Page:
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I commend Capistrano Unified School District Trustee Jim Reardon’s proposal at the district’s June 24 meeting. The board considered instituting a whistleblower protection policy to give district employees protection against retribution when bringing forward criticisms of the district’s practices.
Nevertheless, I have to add that my applause is lacking enthusiasm. While such a policy is needed in any large agency, it doesn’t come near to patching the hole that the debacle of Colonel Mike Halt’s firing and subsequent “reelection offer” exposed.
Whereas offering Halt a position as principal at a school other than San Clemente High School seemed like a move to protect the district from a lawsuit, I’m afraid it will have done just the opposite.
What the board has done is conceded that Halt should never have been “non-reelected” in the first place. To follow that admission with an offer of a position anywhere other than SCHS, I expect, will be the meat of a lawsuit against the district.
What the school board decided to do in conjunction with its reelection offer was to indefinitely table Trustee John Alpay’s request for an independent investigation into Colonel Halt’s initial firing. That was a mistake. CUSD needs this probe more than ever, and now that they have chosen not to do one, the inquiry will likely be vetted in a court of law for their admitted wrongful termination.
CUSD needs a thorough checkup and with such scrutiny should be a plan to revise its system of employee review. The district has hidden behind the shroud of “personnel matters” to the extent that the public cannot know how we arrived at the current state of affairs. Nevertheless, it is apparent that there has been a method to the numerous firings of administrators in San Clemente schools for the last few years; much of the blame has fallen on the shoulders of one assistant superintendent. If one superintendent can do that kind of damage in such a large district, we need a new system.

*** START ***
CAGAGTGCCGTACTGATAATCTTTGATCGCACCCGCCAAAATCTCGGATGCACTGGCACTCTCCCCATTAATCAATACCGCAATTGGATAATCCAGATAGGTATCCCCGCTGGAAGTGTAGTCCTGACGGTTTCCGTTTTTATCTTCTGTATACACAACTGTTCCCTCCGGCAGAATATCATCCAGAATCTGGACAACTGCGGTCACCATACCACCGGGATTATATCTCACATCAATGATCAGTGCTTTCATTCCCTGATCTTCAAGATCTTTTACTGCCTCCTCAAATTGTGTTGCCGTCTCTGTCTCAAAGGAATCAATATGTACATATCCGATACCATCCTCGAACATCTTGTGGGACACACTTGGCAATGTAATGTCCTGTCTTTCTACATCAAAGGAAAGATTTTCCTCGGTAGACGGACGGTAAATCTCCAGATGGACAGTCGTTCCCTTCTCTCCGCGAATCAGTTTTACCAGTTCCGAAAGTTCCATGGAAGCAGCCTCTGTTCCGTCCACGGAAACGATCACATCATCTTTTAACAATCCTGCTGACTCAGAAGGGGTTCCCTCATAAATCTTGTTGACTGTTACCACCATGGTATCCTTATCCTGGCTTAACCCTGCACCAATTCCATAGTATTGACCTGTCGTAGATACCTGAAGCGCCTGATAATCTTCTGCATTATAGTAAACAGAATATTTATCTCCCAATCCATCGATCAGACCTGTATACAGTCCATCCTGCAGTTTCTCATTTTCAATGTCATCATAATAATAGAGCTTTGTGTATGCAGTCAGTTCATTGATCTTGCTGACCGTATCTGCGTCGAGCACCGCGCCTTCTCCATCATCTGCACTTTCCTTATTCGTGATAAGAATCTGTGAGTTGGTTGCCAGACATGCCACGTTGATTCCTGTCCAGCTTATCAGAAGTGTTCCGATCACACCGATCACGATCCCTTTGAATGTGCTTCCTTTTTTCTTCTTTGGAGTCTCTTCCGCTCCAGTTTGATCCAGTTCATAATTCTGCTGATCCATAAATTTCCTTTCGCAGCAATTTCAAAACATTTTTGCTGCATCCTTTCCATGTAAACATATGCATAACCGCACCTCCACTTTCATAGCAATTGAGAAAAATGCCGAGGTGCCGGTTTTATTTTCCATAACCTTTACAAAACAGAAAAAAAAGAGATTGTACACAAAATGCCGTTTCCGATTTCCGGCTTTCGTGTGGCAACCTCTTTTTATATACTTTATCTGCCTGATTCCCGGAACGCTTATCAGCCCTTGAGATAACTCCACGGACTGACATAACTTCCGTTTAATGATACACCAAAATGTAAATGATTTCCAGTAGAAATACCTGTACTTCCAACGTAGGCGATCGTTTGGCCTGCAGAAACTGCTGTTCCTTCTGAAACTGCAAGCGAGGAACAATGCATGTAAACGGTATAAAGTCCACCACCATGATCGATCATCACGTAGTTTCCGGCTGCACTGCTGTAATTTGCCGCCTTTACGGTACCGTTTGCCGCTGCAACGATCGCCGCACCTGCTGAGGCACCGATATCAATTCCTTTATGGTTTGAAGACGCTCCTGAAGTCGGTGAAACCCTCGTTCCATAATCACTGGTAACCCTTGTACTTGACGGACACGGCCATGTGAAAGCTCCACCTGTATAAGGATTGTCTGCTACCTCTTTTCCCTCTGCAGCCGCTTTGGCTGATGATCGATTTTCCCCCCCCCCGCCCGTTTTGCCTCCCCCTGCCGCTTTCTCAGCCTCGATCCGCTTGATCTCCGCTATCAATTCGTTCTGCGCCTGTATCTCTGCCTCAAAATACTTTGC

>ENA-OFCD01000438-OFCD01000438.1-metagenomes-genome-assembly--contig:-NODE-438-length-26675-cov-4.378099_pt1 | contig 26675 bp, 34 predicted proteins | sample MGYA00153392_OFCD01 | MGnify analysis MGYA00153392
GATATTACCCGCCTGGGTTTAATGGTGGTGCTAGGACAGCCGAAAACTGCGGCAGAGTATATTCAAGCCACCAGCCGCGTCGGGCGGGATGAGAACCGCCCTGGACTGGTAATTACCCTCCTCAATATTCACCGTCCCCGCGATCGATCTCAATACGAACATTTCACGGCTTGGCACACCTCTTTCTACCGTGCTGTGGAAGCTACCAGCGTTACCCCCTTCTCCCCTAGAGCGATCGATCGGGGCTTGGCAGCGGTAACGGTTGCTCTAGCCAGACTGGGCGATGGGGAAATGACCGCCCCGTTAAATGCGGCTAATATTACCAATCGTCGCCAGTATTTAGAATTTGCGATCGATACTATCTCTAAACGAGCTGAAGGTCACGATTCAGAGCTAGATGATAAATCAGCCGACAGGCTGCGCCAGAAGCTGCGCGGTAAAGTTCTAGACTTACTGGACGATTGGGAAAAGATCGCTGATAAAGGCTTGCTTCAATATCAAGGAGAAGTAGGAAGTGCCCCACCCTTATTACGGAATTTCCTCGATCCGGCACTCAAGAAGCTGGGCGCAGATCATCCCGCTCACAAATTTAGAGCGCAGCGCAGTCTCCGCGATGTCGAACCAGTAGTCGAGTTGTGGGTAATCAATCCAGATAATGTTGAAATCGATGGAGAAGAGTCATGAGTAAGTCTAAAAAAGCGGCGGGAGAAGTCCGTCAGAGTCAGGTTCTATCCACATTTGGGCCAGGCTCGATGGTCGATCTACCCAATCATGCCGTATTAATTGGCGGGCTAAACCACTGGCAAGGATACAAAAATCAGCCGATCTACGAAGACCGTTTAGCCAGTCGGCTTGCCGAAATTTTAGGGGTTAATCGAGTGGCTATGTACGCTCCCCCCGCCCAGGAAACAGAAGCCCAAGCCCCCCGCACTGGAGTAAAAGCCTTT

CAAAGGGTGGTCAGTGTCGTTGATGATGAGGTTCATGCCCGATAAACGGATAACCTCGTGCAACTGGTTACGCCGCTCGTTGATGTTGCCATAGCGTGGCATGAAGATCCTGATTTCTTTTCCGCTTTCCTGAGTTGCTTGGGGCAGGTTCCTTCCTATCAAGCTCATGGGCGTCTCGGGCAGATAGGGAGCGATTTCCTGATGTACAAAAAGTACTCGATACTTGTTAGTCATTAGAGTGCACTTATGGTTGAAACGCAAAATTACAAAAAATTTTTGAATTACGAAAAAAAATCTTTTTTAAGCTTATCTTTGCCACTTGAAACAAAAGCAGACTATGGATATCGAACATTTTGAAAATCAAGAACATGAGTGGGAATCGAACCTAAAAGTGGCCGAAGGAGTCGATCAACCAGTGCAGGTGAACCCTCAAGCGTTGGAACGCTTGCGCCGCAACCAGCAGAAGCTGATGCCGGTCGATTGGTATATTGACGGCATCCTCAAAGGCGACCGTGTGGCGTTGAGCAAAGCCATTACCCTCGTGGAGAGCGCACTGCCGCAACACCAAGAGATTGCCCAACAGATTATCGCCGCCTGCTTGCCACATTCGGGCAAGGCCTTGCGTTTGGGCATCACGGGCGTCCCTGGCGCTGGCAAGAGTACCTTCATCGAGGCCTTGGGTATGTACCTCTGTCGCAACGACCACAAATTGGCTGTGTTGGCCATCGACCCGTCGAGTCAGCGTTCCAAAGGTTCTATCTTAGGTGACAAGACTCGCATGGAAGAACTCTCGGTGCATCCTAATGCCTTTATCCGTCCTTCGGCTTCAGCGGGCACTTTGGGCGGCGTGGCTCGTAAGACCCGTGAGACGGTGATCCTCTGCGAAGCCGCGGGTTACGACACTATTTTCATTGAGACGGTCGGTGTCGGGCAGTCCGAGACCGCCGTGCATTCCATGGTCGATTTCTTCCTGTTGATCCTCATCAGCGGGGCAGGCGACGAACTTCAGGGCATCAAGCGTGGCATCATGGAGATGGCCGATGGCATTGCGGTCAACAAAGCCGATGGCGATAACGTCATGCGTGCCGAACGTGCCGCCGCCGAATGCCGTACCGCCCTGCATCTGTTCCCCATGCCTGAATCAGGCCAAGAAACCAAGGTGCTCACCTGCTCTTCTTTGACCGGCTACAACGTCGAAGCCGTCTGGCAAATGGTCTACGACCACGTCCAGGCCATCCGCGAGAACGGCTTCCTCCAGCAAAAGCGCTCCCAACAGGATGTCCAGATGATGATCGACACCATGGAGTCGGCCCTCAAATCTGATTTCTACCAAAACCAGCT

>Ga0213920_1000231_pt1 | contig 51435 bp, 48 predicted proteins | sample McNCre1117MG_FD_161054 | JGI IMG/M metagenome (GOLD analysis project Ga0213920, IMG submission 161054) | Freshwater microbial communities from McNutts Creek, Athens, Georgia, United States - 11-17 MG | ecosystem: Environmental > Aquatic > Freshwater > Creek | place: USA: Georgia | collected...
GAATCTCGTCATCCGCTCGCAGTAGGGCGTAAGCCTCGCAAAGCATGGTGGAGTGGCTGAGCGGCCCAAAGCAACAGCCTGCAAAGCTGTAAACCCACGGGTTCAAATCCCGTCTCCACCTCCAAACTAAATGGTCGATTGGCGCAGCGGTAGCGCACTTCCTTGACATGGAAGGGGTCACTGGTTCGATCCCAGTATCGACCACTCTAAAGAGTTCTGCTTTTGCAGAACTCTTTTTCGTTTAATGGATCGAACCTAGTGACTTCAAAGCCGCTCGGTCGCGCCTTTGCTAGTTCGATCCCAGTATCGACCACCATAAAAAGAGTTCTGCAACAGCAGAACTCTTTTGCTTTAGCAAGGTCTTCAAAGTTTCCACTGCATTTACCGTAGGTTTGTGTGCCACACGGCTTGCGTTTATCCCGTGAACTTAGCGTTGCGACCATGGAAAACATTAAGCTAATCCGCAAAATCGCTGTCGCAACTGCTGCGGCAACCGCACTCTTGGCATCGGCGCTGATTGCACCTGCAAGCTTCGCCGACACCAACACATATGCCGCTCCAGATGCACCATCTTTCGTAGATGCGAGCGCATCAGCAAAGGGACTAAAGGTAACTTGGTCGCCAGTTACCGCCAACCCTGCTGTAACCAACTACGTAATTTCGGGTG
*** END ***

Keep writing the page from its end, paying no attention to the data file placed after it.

I have attended a number of board meetings in the last two months, and I was repeatedly shocked when faced with the agendas. If a 3-inch, three-ring binder is inadequate to hold a typical board agenda, there are, without doubt, going to be big mistakes.
In the wake of these fiascos of the board is an opportunity. In the 1980s, Tylenol faced an enormous crisis when its products were tampered with; Jack in the Box also faced a huge backlash in the 1990s when it served E-coli-laden meat, killing innocent customers. Both companies restored their images and, in doing so, changed the way their entire industries did business. CUSD needs to do the same. It must make a system of review that allows proper checks so that no one as upstanding as Halt could be said to not be “meeting the District’s rigorous standards.”
It is possible to create efficient systems of review in districts as large as CUSD. Atul Gawande, in The Checklist Manifesto, looks at the problem of extreme complexity, from flying airplanes to performing specialized surgeries. His conclusions would suggest that if we, as a society, can build skyscrapers that do not collapse, we should be able to hire and retain good employees. Dr. Gawande provides a number of recommendations for dealing with these problems, of the most important: effective communication and authentic teamwork. And these areas are most efficient when they include participation from a wide variety of sources, especially those with the least amount of power.
A complex system would never rely solely on a single source of information. And if communication and teamwork were emphasized at CUSD, Halt would not be Estancia’s new principal and many former San Clemente administrators would be further refining the excellent work that they had already been doing in our schools.